Ron Glick (born January 20, 1969) is a community activist, and is presently active in several charitable enterprises. He was born in Plainville, KS. After living in various states, he currently lives in Kalispell, MT. He is the author of The Godslayer Cycle, Chaos Rising and the Oz-Wonderland series, as well as having written several volumes of Ron El’s Comic Book Trivia. He is presently working on the second novel of Chaos Rising, A Stranger’s Silence. He loves contact and welcomes input on his work through his Facebook page at http://facebook.com/godslayercycle and his Twitter @Ron_Glick.
What inspires you to write?
Though I personally write to explore and share ideas, by far my greatest motivation is in entertaining others. I absolutely love to hear from people who have read and enjoyed what I have written.
Tell us about your writing process.
Most writers will write draft, after draft, after draft. For me, it is a very self-contained process. I create an initial skeleton of where I want the book to end, then create an outline that brings the characters together to reach that point. I then spend literally months writing the story in my mind, following the plots and fleshing out ideas and making notes about important elements. Finally, after I feel I have a solid grasp of where I want the story to go, I finally flesh out the chapters and write the actual book. I will write one draft, submit it for edits and suggestions to reviewers interested in doing so, and then assemble everything into a final draft and bundle it for publication. In all, I have been averaging six months to finish a book.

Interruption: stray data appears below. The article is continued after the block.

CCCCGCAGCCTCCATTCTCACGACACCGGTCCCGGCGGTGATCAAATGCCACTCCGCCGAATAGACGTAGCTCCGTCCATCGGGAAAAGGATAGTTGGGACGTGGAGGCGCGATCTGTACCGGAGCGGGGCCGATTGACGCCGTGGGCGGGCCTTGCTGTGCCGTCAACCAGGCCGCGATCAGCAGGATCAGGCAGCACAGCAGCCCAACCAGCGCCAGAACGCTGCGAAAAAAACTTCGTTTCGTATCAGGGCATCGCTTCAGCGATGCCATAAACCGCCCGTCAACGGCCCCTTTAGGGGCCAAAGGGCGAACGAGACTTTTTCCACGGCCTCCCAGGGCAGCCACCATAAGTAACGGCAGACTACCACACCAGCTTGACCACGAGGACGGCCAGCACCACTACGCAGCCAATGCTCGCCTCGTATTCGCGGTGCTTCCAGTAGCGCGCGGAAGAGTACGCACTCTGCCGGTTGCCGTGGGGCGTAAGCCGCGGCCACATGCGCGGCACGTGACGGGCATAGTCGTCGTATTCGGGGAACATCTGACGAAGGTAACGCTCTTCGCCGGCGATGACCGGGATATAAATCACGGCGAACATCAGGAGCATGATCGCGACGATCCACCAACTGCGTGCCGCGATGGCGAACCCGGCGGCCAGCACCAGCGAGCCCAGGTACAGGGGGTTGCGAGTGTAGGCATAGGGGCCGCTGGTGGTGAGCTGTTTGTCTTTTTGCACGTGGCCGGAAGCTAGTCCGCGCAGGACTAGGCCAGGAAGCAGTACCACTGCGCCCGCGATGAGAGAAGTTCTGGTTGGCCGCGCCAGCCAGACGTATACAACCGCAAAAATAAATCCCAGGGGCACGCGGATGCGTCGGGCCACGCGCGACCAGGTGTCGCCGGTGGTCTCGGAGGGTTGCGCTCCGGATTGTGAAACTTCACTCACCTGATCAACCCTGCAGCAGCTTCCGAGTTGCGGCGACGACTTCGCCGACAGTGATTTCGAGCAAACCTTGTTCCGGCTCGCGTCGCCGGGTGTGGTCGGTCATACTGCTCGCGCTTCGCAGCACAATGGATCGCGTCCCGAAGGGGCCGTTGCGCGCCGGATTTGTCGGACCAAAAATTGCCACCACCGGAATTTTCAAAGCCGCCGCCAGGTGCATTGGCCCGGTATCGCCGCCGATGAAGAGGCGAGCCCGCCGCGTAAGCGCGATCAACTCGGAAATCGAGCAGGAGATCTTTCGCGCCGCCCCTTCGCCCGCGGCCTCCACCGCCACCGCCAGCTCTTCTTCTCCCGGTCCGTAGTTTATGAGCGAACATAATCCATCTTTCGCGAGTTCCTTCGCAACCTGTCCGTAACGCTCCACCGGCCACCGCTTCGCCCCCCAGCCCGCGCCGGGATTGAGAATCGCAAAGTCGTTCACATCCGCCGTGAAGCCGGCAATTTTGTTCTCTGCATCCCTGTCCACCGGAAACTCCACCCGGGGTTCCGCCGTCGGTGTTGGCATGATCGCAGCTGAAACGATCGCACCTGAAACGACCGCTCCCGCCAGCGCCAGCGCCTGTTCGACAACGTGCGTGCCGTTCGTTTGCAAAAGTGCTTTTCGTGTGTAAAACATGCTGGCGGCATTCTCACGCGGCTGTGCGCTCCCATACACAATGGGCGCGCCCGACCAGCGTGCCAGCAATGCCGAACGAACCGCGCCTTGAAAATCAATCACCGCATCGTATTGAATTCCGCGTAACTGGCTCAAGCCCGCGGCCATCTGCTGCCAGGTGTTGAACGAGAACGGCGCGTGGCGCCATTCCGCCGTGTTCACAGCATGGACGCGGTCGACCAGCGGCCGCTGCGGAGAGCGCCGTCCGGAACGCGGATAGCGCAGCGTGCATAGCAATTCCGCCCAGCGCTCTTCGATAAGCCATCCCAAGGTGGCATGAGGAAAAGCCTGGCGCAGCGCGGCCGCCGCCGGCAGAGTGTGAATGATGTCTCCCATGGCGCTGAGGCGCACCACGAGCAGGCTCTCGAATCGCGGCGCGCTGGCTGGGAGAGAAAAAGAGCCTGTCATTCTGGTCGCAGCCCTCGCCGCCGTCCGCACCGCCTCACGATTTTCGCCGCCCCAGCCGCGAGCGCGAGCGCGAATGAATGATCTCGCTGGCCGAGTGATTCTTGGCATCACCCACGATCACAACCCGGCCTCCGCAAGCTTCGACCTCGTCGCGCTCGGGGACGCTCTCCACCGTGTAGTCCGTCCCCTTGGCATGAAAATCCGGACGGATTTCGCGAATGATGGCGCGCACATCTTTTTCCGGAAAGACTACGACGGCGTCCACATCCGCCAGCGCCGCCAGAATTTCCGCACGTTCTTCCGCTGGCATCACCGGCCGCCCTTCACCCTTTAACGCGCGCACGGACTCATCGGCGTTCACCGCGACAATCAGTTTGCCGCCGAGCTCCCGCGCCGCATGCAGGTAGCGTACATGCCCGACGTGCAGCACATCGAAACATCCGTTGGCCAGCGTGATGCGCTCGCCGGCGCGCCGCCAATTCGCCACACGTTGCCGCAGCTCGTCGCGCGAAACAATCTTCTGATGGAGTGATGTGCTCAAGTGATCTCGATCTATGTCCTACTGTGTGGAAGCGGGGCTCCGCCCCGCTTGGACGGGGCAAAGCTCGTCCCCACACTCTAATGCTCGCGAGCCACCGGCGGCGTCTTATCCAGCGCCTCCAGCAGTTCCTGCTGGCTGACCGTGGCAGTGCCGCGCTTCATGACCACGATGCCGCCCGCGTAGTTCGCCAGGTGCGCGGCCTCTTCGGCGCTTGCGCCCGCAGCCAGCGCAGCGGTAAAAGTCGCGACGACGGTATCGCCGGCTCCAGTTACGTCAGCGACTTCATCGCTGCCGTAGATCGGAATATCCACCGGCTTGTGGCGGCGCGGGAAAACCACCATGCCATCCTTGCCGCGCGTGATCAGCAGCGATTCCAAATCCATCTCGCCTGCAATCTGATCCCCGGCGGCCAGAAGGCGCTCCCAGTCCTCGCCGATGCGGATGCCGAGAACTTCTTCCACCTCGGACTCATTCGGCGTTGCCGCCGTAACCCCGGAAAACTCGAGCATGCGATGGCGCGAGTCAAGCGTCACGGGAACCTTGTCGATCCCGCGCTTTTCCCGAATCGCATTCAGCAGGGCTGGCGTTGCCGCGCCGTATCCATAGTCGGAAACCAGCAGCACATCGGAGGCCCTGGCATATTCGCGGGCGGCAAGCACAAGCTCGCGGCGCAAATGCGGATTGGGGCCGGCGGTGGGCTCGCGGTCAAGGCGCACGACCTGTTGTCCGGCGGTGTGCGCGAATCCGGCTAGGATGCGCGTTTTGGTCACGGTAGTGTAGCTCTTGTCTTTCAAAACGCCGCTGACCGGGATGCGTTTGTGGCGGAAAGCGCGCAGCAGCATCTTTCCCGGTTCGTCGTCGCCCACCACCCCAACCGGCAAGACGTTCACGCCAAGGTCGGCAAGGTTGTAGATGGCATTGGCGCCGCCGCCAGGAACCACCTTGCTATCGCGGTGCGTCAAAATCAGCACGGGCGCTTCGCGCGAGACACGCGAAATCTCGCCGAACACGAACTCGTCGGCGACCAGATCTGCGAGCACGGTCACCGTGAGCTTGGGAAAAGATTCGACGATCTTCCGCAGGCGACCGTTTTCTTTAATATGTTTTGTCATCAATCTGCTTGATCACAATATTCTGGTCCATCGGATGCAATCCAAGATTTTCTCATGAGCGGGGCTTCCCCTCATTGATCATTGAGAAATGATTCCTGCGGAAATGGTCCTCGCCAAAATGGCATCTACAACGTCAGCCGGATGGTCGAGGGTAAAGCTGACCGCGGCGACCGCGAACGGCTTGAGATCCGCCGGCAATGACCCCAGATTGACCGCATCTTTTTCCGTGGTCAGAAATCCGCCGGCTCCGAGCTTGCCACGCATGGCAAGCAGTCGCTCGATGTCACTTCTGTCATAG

For Fiction Writers: Do you listen (or talk to) to your characters?
I don’t listen or talk to the characters, per se, though I do run them through the scenarios in my mind to test for motivation and realism. For me, the characters become very real during the creative process, and I become emotionally involved in their lives.
What advice would you give other writers?
I am constantly approached by people who tell me they want to write. And I give everyone of them the same advice: write it down. Get the idea on paper. Don’t worry about whether it’s tight, or has enough words, or even whether it is legible to anyone else. The most important thing is to get the idea/story down on paper and *then* worry about fleshing it out into a story for others to read. In all honesty, this is not my own creative process, but since I cannot be in someone else’s mind, this is the best suggestion I can give – use real world tools to do what I do in my mind every day.
How did you decide how to publish your books?
I spent literally years trying to approach traditional publishers and agents without success. A friend of mine cued me into Kindle self-publishing, and I have been devoted to my own publishing ever since.
What do you think about the future of book publishing?
As much as I regret to see it come to pass, I fear in-print books will eventually become novelty items, while the instant gratification principle of e-books is going to dominate the market.
What do you use?
Professional Cover Designer, Beta Readers
What genres do you write?
Fantasy, Comic Books
What formats are your books in?
Both eBook and Print